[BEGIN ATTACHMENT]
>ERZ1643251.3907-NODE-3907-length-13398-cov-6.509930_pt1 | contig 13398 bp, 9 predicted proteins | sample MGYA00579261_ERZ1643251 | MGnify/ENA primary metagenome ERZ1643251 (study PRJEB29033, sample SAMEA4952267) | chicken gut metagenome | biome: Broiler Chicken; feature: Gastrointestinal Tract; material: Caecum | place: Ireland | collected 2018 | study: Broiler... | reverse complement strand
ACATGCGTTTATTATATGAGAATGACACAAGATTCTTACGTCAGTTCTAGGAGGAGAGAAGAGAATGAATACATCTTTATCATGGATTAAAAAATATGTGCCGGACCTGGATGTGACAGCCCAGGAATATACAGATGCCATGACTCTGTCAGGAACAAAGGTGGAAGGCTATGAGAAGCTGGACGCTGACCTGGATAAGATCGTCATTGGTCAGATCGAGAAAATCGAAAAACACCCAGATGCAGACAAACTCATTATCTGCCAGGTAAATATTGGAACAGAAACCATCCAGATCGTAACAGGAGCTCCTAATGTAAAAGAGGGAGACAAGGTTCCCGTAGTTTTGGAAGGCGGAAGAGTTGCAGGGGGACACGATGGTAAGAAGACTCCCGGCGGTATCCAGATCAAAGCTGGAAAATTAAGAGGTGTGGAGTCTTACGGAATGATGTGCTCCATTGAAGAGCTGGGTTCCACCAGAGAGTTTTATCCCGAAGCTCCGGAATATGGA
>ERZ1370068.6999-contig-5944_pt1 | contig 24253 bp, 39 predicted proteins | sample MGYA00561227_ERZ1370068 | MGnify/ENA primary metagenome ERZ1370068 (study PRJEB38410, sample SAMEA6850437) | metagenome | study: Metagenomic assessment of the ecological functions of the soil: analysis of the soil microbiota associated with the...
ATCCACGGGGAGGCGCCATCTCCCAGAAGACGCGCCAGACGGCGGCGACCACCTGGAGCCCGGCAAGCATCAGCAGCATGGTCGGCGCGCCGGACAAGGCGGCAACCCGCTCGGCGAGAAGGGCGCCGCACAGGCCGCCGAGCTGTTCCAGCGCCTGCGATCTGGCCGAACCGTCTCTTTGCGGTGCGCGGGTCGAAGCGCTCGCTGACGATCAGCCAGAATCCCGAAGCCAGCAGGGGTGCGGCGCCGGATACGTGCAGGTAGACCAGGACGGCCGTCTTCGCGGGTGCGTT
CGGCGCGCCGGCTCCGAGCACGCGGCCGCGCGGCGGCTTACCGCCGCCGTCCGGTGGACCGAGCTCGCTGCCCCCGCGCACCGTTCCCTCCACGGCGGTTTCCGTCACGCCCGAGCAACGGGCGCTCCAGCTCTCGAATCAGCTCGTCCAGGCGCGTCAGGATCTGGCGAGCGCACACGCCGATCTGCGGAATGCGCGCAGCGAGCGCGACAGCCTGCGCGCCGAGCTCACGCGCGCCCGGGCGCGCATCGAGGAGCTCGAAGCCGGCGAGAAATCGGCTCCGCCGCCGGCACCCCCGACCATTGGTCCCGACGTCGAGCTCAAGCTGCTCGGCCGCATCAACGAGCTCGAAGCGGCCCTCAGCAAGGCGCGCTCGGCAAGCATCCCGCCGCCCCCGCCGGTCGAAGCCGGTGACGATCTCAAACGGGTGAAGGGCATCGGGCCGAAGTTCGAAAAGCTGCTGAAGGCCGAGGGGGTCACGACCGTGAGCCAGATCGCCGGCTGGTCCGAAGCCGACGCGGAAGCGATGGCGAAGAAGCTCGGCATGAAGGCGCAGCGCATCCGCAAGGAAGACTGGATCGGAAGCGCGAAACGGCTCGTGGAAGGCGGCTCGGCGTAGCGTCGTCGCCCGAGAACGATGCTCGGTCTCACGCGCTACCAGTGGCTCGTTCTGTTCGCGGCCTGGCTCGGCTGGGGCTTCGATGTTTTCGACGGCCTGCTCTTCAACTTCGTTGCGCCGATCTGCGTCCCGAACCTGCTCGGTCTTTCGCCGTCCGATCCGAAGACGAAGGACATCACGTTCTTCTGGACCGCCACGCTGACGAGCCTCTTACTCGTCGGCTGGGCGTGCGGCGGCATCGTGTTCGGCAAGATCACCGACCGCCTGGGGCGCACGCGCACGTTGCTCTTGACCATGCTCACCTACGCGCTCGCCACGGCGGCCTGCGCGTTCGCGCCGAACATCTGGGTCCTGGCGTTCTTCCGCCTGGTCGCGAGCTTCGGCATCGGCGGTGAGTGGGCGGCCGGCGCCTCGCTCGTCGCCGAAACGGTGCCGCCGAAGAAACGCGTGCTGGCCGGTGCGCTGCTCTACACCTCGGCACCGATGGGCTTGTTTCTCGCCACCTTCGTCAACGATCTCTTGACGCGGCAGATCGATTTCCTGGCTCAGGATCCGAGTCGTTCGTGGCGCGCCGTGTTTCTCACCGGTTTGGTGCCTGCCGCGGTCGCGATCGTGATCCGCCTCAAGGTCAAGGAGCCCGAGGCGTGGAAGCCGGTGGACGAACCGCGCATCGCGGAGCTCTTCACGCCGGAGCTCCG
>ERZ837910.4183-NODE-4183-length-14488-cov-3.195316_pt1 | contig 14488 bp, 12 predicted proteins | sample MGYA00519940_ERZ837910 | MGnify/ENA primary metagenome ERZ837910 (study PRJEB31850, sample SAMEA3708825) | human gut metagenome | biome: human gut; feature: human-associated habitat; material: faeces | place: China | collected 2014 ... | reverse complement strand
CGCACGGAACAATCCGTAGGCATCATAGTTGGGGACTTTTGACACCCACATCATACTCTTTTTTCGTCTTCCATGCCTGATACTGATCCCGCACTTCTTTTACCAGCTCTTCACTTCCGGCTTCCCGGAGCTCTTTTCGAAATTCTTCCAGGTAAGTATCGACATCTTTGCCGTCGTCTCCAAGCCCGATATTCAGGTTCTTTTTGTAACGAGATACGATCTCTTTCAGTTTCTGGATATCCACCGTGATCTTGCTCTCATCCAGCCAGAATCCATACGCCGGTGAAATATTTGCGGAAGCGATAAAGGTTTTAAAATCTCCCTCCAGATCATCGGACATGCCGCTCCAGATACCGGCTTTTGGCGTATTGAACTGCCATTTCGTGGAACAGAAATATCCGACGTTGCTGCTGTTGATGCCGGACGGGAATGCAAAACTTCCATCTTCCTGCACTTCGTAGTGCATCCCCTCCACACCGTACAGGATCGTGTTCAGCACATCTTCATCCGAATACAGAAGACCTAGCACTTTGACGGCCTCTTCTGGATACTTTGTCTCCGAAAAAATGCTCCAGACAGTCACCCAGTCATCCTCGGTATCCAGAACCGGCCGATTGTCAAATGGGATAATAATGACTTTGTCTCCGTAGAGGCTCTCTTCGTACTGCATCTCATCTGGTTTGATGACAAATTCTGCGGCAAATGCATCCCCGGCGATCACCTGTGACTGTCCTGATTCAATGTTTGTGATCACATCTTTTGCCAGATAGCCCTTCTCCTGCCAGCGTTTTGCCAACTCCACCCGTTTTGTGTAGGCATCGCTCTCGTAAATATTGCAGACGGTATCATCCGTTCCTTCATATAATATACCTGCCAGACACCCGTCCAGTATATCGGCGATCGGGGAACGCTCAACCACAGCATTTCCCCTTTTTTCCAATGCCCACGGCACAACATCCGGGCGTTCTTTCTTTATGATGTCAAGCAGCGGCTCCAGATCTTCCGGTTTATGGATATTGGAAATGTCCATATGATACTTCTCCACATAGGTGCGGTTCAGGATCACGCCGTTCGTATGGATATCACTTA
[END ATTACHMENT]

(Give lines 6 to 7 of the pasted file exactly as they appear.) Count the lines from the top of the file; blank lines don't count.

>ERZ837910.4183-NODE-4183-length-14488-cov-3.195316_pt1 | contig 14488 bp, 12 predicted proteins | sample MGYA00519940_ERZ837910 | MGnify/ENA primary metagenome ERZ837910 (study PRJEB31850, sample SAMEA3708825) | human gut metagenome | biome: human gut; feature: human-associated habitat; material: faeces | place: China | collected 2014 ... | reverse complement strand
CGCACGGAACAATCCGTAGGCATCATAGTTGGGGACTTTTGACACCCACATCATACTCTTTTTTCGTCTTCCATGCCTGATACTGATCCCGCACTTCTTTTACCAGCTCTTCACTTCCGGCTTCCCGGAGCTCTTTTCGAAATTCTTCCAGGTAAGTATCGACATCTTTGCCGTCGTCTCCAAGCCCGATATTCAGGTTCTTTTTGTAACGAGATACGATCTCTTTCAGTTTCTGGATATCCACCGTGATCTTGCTCTCATCCAGCCAGAATCCATACGCCGGTGAAATATTTGCGGAAGCGATAAAGGTTTTAAAATCTCCCTCCAGATCATCGGACATGCCGCTCCAGATACCGGCTTTTGGCGTATTGAACTGCCATTTCGTGGAACAGAAATATCCGACGTTGCTGCTGTTGATGCCGGACGGGAATGCAAAACTTCCATCTTCCTGCACTTCGTAGTGCATCCCCTCCACACCGTACAGGATCGTGTTCAGCACATCTTCATCCGAATACAGAAGACCTAGCACTTTGACGGCCTCTTCTGGATACTTTGTCTCCGAAAAAATGCTCCAGACAGTCACCCAGTCATCCTCGGTATCCAGAACCGGCCGATTGTCAAATGGGATAATAATGACTTTGTCTCCGTAGAGGCTCTCTTCGTACTGCATCTCATCTGGTTTGATGACAAATTCTGCGGCAAATGCATCCCCGGCGATCACCTGTGACTGTCCTGATTCAATGTTTGTGATCACATCTTTTGCCAGATAGCCCTTCTCCTGCCAGCGTTTTGCCAACTCCACCCGTTTTGTGTAGGCATCGCTCTCGTAAATATTGCAGACGGTATCATCCGTTCCTTCATATAATATACCTGCCAGACACCCGTCCAGTATATCGGCGATCGGGGAACGCTCAACCACAGCATTTCCCCTTTTTTCCAATGCCCACGGCACAACATCCGGGCGTTCTTTCTTTATGATGTCAAGCAGCGGCTCCAGATCTTCCGGTTTATGGATATTGGAAATGTCCATATGATACTTCTCCACATAGGTGCGGTTCAGGATCACGCCGTTCGTATGGATATCACTTA